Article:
• Paper, Erasable - can be wiped down with a scanner to reprint or rewrite again
  • Paper Recycling that can easily be done on the spot
  • Pocket typewriter that you can operate by touch in your pocket anywhere, even in he dark or if you cannot see. A further advance on electronic notebooks
  • Poker machines that do something useful when operated by people addicted to noise&jingle
  • Remote Control Gun Exploder that explodes or disables any other loaded weapon
  • Souvenirs that are more fun, diverse,more beautiful, cheaper and easily transportable
  • Personal space-heating to avoid wasteful All-Space-Heating .(See Clothes)
  • Transport. Car modules that can shunt on, to expand cars. Cars that are easily mendable, modifiable and last well for 15-years.
  • Public Transport. Linking main routes with flexible taxi-buses.
  • Waiting areas & shelters comfortable not just cleanable/ vandalproof
  • Truth-Print that prints or converts print to show the truth in black, fiction in blue and what cannot be determined as either true or false in purple. What a boon for news readers, if not for the newspapers themselves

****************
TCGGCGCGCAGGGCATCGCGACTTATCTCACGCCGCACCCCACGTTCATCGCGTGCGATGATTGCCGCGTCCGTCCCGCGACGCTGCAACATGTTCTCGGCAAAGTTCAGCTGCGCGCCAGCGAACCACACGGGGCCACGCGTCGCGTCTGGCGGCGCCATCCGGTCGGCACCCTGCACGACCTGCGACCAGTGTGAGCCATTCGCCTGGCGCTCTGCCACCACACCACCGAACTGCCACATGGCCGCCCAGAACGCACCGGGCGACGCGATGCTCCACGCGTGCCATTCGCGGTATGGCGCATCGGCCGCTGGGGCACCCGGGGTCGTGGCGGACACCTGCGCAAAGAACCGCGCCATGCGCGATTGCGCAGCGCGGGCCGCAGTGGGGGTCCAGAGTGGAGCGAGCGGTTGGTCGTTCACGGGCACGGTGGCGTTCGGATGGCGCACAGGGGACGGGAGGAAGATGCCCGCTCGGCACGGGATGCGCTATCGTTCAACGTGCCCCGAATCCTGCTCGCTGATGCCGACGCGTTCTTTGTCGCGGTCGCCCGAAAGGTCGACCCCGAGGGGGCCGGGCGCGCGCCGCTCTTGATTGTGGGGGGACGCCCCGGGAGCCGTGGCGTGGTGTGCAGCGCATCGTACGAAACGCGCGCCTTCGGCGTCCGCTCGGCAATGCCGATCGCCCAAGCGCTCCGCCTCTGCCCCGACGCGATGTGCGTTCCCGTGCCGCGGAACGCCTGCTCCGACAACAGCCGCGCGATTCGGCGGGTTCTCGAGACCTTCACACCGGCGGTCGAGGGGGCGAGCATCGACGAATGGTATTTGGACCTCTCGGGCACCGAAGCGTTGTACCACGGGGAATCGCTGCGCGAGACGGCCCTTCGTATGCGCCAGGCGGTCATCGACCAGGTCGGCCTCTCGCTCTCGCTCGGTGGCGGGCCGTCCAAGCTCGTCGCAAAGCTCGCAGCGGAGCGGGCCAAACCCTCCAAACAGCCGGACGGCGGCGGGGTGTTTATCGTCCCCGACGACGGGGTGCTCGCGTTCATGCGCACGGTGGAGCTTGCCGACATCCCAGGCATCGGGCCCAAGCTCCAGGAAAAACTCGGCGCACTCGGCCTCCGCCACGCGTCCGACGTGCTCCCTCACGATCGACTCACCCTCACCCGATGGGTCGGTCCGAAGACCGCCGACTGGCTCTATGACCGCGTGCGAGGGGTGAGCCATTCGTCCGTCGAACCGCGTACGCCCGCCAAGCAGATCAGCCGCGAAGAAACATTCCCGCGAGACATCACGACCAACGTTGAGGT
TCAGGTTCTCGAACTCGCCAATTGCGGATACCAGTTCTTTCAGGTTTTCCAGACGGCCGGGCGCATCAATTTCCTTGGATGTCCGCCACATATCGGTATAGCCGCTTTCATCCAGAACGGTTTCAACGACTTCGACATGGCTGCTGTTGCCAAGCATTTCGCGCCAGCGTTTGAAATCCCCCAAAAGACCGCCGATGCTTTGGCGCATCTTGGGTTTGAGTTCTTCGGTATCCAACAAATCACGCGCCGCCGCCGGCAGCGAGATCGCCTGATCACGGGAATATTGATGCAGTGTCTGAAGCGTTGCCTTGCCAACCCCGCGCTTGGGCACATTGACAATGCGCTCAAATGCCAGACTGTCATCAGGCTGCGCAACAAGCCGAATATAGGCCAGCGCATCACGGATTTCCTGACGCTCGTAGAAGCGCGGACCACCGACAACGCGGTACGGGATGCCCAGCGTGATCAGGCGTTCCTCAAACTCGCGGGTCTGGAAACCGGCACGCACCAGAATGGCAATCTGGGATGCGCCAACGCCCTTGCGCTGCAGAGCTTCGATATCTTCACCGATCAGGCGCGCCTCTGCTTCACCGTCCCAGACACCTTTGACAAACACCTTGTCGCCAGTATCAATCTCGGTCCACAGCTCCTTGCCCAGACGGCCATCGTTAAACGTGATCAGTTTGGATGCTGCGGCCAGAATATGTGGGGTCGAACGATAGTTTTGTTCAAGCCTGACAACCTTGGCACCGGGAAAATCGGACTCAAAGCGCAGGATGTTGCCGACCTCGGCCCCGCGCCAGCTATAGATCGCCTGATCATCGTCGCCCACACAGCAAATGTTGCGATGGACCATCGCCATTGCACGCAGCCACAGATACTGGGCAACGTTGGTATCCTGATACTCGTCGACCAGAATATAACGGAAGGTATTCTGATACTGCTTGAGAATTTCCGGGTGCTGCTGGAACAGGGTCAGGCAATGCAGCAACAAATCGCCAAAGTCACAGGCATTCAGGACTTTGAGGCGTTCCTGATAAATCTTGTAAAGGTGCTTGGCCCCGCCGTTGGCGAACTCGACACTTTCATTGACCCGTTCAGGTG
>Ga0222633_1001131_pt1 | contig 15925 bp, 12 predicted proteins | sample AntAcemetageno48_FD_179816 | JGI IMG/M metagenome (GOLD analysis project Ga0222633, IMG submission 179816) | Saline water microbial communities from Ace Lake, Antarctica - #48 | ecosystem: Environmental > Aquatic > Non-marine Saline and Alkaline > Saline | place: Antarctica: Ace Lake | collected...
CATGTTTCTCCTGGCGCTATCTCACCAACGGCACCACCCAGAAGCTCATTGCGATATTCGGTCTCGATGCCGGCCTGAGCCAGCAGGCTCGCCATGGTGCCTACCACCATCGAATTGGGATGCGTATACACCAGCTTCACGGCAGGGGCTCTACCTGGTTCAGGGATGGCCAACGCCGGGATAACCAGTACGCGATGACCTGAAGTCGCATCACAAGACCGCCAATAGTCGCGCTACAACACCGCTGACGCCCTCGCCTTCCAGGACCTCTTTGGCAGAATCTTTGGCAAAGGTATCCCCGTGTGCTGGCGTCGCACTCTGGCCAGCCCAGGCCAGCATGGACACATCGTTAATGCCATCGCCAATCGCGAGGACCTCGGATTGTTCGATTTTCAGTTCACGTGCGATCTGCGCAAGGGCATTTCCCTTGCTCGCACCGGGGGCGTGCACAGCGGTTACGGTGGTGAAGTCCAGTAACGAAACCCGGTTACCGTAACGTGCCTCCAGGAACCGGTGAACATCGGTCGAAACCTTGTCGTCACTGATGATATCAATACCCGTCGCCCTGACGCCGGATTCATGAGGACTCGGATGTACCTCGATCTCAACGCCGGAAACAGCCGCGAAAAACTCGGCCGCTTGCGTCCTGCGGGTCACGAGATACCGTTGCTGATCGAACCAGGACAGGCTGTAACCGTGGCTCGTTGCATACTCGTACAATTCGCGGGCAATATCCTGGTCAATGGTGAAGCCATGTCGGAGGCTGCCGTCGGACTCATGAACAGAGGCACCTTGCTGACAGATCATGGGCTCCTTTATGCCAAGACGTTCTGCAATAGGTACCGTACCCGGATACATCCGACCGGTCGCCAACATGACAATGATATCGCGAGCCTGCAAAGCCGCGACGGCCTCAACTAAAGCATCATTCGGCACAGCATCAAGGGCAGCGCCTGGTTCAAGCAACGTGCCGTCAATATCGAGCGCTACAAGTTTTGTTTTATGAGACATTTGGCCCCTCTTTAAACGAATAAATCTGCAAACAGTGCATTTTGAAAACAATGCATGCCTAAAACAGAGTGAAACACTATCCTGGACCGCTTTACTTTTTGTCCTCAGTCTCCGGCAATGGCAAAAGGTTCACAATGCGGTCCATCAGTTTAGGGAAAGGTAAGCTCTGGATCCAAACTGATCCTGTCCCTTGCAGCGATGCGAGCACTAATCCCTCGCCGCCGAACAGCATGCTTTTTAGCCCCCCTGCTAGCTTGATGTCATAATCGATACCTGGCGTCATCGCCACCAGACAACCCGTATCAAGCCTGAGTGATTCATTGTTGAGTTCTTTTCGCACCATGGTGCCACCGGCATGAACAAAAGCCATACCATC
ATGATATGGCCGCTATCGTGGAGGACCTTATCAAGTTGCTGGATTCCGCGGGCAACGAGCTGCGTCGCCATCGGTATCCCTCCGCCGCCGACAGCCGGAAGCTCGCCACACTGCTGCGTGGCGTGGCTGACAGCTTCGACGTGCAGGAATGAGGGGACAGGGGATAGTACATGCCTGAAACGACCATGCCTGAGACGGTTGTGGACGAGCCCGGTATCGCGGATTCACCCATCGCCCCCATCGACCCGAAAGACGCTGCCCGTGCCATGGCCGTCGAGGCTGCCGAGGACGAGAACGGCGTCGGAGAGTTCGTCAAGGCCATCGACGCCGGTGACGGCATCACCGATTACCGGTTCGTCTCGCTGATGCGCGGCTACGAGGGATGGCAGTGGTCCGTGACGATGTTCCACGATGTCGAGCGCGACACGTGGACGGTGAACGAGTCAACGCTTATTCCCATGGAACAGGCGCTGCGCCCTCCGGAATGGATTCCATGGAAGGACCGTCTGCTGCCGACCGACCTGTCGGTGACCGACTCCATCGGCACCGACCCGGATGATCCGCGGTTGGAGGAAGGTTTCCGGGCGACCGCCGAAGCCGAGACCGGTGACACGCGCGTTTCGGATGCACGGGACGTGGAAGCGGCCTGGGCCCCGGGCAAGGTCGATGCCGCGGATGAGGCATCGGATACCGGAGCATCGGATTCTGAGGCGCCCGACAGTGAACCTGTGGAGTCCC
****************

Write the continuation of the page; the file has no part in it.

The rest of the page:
• Window heat-savers that are transparent, that can be pulled down or attached in winter-time, with Window-heat-shields that can be pulled down or attached in summertime.

A

Adult Initiation Ceremony for teenagers

Agism - how to prevent agist segregation of old, young and teenagers

Alphanumeric improvement to prevent confusions of letters and numbers,such as pdbq

Appliances - mendable and modules so they are easiily repaired and updated

Architecture - Awards for the Ugliest

B

Beauty for Melbourne to make it good to live in,good to visit - like Florence or Bali.

Benchmarks and Stopmarks. Quizzes to test present limits and future tolerance

Boredom. Education from infancy to avoid being bored.

Born to Live - help to prevent suicide by better alternatives when staying alive

C

Catalogue of Inventions that are needed

Censorship Alternatives. How to promote the best, rather than censor the worst.

Charities - preventing waste in promotions

Child Abuse - TV shows that help to prevent this

Children's Peace Toys to replace guns, killing and militarism.

Clothes. Medical Clothing - to improve health/ comfort, especially for elderly/ infirm.

- Australian Fashions that are different, beautiful,cheap, durable,multicultural

- Fashions for the elderly that are comfortable, good-looking and durable.

- Space Clothing can reduce the costs and wastes of Space Heating